Today I will be responding to an article written by another Odyssey writer that I saw shared on my Facebook news feed. My intent is to build on or elaborate on what has already been stated. This is my response to “Dear Christians, I’m Bisexual, And God Still Loves Me” by Gracie Mandel at Eastern University.
First, let me start out by saying that Miss Mandel is absolutely correct. Jesus does love her. God sent His one and only Son to die for her because God wanted to redeem her so she may have everlasting life (John 3:16). Jesus gave up His life willingly to save her while she was still a sinner (Romans 5:8). As a friend put it, “God only saves broken people because broken people are all that there are.” Jesus also stated there is no greater love than giving up one’s life for a friend (John 15:13). What Jesus has done for Miss Mandel He has done for all of us. It does not matter the situation we are in, it does not matter what we have done, it does not matter who we are, it does not matter what we will do in the future, Jesus will forgive us if we are truly repentant. He loved the world enough to die for it and He wants us to have a personal relationship with Him.
The other night I was up late and watched a sermon at my church that I had missed from a couple of weeks ago. The guest speaker was Caleb Kaltenbach who is the pastor of Discovery Church in California. I did not know who Pastor Kaltenbach was prior to his sermon at my church but his Twitter account is verified and he has had the opportunity to be interviewed by people like Glenn Beck from TheBlaze and be interviewed on The Christian Broadcasting Network. Pastor Kaltenbach has an interesting and touching story about his childhood and his relationship with his parents. Kaltenbach has written a book entitled Messy Grace, a book about "How a pastor with gay parents learned to love others without sacrificing conviction." This is what I would like to touch on today. We are to love others as Jesus loves us but without sacrificing our convictions and what the Bible says. In other words, we must love others but still affirm what Scripture says about marriage and relationships.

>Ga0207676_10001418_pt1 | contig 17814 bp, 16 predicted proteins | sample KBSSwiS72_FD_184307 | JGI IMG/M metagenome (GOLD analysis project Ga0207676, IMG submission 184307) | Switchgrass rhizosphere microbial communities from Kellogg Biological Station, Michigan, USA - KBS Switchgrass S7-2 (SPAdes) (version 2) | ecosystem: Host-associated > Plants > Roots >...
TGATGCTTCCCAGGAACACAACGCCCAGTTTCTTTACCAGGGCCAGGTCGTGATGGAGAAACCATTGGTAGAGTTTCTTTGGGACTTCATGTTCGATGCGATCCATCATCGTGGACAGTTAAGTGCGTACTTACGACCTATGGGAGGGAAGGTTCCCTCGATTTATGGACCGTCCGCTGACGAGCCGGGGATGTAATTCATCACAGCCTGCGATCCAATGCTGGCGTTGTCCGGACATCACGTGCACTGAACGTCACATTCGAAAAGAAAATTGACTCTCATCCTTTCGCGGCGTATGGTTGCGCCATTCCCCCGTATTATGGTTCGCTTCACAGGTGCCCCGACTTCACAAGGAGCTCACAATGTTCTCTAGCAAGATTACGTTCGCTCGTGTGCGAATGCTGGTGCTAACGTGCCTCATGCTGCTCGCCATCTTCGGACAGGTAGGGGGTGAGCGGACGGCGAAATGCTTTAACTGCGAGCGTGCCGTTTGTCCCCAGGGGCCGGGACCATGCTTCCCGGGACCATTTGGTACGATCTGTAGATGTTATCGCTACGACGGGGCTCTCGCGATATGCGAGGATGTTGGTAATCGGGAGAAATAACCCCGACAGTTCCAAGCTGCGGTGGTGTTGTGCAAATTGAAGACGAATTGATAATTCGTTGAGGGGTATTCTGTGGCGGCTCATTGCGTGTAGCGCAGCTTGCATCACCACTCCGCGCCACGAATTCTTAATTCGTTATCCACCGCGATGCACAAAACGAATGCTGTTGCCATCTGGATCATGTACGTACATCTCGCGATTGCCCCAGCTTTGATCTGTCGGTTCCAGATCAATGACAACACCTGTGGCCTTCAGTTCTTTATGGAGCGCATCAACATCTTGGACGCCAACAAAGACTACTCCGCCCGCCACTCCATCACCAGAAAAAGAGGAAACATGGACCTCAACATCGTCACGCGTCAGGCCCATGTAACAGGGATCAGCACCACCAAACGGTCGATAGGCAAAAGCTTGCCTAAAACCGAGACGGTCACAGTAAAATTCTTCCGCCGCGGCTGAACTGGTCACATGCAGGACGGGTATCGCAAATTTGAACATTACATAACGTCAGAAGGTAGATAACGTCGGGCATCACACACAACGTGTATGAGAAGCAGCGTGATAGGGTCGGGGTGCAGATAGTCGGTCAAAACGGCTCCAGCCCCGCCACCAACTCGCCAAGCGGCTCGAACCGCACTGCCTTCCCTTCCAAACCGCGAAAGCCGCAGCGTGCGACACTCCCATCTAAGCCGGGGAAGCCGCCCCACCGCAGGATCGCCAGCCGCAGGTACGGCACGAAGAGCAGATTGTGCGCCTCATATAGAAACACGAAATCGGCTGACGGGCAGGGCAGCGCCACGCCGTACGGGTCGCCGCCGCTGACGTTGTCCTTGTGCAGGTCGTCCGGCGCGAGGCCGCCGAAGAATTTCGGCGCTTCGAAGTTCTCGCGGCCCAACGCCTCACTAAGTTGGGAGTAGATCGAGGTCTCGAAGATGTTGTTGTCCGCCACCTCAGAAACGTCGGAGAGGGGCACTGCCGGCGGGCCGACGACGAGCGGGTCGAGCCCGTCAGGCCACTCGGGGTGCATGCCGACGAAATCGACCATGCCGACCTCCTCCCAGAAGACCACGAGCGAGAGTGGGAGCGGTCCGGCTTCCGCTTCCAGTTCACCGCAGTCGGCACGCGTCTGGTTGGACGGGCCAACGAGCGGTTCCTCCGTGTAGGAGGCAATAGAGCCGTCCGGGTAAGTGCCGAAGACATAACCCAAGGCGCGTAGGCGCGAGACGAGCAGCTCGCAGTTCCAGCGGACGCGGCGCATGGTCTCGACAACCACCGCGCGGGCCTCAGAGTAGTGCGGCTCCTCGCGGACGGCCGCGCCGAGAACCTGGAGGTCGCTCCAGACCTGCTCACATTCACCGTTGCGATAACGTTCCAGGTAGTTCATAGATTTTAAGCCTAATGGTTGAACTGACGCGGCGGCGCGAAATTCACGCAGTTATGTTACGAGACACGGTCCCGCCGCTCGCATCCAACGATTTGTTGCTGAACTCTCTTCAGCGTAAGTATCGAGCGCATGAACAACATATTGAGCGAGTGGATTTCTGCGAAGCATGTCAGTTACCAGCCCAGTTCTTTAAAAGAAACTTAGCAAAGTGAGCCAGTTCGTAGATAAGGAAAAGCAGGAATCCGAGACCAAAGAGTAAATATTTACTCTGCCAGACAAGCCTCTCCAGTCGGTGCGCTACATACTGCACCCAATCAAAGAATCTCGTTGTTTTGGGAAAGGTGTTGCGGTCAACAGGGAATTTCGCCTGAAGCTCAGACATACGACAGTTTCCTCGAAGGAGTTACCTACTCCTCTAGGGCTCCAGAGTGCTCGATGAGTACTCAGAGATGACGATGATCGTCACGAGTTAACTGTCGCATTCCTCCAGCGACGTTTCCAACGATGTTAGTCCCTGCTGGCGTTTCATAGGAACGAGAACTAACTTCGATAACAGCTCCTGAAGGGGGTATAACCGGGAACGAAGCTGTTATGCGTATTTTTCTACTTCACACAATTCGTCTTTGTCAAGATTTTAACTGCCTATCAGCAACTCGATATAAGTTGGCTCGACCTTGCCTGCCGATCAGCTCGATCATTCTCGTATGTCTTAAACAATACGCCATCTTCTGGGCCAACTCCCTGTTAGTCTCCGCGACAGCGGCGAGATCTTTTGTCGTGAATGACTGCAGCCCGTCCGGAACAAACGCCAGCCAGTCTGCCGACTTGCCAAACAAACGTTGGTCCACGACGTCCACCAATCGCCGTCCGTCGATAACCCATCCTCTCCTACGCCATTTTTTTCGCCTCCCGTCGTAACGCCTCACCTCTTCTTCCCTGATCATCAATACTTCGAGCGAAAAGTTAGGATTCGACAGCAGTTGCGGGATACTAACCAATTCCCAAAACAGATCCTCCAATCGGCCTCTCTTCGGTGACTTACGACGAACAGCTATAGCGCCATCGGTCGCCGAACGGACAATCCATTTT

The message from Pastor Kaltenbach was about "How to Live in Tension." This "tension" is really love and if we are to truly love others it can only be done if there is tension between Truth and Grace. We need to have both equally.
Pastor Kaltenbach left five points for us so we can do just this:
1. Change your posture - Be known for what you're FOR, not against.
This one hit home for me. For people who know me personally, I hope they know me for what I am for more than for what I am against. I can be pretty heavy on the Truth side of things and I need to work my way to incorporating the Grace aspect more and more. As Christians we need to show that we stand for traditional marriage, relationships that are between a man and woman, and Jesus’s love rather than show we stand to condemn homosexuals or bisexuals with every breath we take. We should not be known or seen as the hate-filled Christians who carry hateful signs that tear others down and make the lives of people miserable. My hope is that if someone mentions our names their first thoughts are about what we care about, who we care about, and what we stand for. If not, we have some work to do.
2. A theological conviction shouldn't be a catalyst to treat someone less.
Amen to this. Simply because Christians like myself may disagree with homosexuality and bisexuality does not mean those who are homosexual or bisexual should be treated differently or that they should be treated less than other people. Jesus never did this to people He encountered during His ministry.
3. Think deeper about the person, not differently about theology.
We do not have to change our views to love others. Jesus never compromised on what was right and He will never do so. Instead of changing what the Bible says to meet the world’s views, we need to change how we treat other people we may not agree with. This should be applied to any subject where there may be disagreement.
4. Love relies on acceptance, not agreement.
I'm glad Pastor Kaltenbach hit this point. Jesus accepts us as we are as PEOPLE. Jesus does not have to agree with our actions, as seen in the story of the adulteress who was brought before Him (John 8:1-11). If you are broken or in need (we all are in one way or another), struggling through something or in a pit of despair, or maybe you don't even line up theologically with Christians, you BELONG in a church. You should be welcomed into any church you want to attend. As Pastor Kaltenbach stated in his sermon, the Church is not an exclusive club or a factory mill churning out Pharisees. It's a place for all people to come and accept one another as people. This is why I think the students at Eastern University, a Christian university, did a great job of treating Miss Mandel with respect and accepting her as a person even though they may not necessarily agree with her on everything.
5. Stop trying to fix people - Just point them to Jesus.
How can a broken person fix another broken person? It cannot be done. Let’s let our words and actions point in one direction only, to the One who can help us more than anyone else can. Regardless of what the sin may be, we should point others to Jesus and offer help when it is appropriate.
If you are interested in watching Pastor Kaltenbach’s sermon you can watch it here. You can follow Pastor Kaltenbach on Twitter @calebwilds.